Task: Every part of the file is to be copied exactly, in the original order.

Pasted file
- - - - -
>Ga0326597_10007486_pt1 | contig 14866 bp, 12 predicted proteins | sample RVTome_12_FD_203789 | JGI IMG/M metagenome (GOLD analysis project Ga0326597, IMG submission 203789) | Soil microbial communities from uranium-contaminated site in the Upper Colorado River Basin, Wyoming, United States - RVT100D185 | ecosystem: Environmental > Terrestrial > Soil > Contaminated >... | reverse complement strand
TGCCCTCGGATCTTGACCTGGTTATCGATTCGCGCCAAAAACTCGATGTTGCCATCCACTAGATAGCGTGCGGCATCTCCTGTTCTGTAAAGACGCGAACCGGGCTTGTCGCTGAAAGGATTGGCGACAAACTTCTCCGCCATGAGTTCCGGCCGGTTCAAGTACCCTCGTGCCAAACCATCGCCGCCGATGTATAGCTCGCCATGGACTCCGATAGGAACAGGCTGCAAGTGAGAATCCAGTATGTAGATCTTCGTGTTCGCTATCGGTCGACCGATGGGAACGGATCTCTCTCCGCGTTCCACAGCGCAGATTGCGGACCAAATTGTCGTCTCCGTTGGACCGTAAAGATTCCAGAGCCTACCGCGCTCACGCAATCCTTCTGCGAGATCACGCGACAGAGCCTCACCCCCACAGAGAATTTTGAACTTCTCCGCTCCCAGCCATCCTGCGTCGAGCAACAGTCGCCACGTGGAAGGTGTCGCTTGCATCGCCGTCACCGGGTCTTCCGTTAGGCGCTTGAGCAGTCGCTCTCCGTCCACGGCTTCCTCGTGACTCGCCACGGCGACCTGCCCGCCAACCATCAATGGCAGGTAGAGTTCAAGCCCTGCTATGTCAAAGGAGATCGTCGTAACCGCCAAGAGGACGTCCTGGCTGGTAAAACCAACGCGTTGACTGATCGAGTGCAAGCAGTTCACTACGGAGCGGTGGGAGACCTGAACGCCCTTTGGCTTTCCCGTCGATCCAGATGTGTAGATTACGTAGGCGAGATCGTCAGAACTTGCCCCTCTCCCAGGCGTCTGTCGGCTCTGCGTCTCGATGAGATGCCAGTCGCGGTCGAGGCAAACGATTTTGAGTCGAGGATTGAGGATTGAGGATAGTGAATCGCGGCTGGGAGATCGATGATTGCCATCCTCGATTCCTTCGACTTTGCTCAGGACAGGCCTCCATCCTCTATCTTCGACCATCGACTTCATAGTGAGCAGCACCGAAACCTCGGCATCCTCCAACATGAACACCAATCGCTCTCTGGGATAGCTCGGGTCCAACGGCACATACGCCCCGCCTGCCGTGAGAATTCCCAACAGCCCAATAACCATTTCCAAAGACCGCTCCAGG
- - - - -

>Ga0326597_10007486_pt1 | contig 14866 bp, 12 predicted proteins | sample RVTome_12_FD_203789 | JGI IMG/M metagenome (GOLD analysis project Ga0326597, IMG submission 203789) | Soil microbial communities from uranium-contaminated site in the Upper Colorado River Basin, Wyoming, United States - RVT100D185 | ecosystem: Environmental > Terrestrial > Soil > Contaminated >... | reverse complement strand
TGCCCTCGGATCTTGACCTGGTTATCGATTCGCGCCAAAAACTCGATGTTGCCATCCACTAGATAGCGTGCGGCATCTCCTGTTCTGTAAAGACGCGAACCGGGCTTGTCGCTGAAAGGATTGGCGACAAACTTCTCCGCCATGAGTTCCGGCCGGTTCAAGTACCCTCGTGCCAAACCATCGCCGCCGATGTATAGCTCGCCATGGACTCCGATAGGAACAGGCTGCAAGTGAGAATCCAGTATGTAGATCTTCGTGTTCGCTATCGGTCGACCGATGGGAACGGATCTCTCTCCGCGTTCCACAGCGCAGATTGCGGACCAAATTGTCGTCTCCGTTGGACCGTAAAGATTCCAGAGCCTACCGCGCTCACGCAATCCTTCTGCGAGATCACGCGACAGAGCCTCACCCCCACAGAGAATTTTGAACTTCTCCGCTCCCAGCCATCCTGCGTCGAGCAACAGTCGCCACGTGGAAGGTGTCGCTTGCATCGCCGTCACCGGGTCTTCCGTTAGGCGCTTGAGCAGTCGCTCTCCGTCCACGGCTTCCTCGTGACTCGCCACGGCGACCTGCCCGCCAACCATCAATGGCAGGTAGAGTTCAAGCCCTGCTATGTCAAAGGAGATCGTCGTAACCGCCAAGAGGACGTCCTGGCTGGTAAAACCAACGCGTTGACTGATCGAGTGCAAGCAGTTCACTACGGAGCGGTGGGAGACCTGAACGCCCTTTGGCTTTCCCGTCGATCCAGATGTGTAGATTACGTAGGCGAGATCGTCAGAACTTGCCCCTCTCCCAGGCGTCTGTCGGCTCTGCGTCTCGATGAGATGCCAGTCGCGGTCGAGGCAAACGATTTTGAGTCGAGGATTGAGGATTGAGGATAGTGAATCGCGGCTGGGAGATCGATGATTGCCATCCTCGATTCCTTCGACTTTGCTCAGGACAGGCCTCCATCCTCTATCTTCGACCATCGACTTCATAGTGAGCAGCACCGAAACCTCGGCATCCTCCAACATGAACACCAATCGCTCTCTGGGATAGCTCGGGTCCAACGGCACATACGCCCCGCCTGCCGTGAGAATTCCCAACAGCCCAATAACCATTTCCAAAGACCGCTCCAGG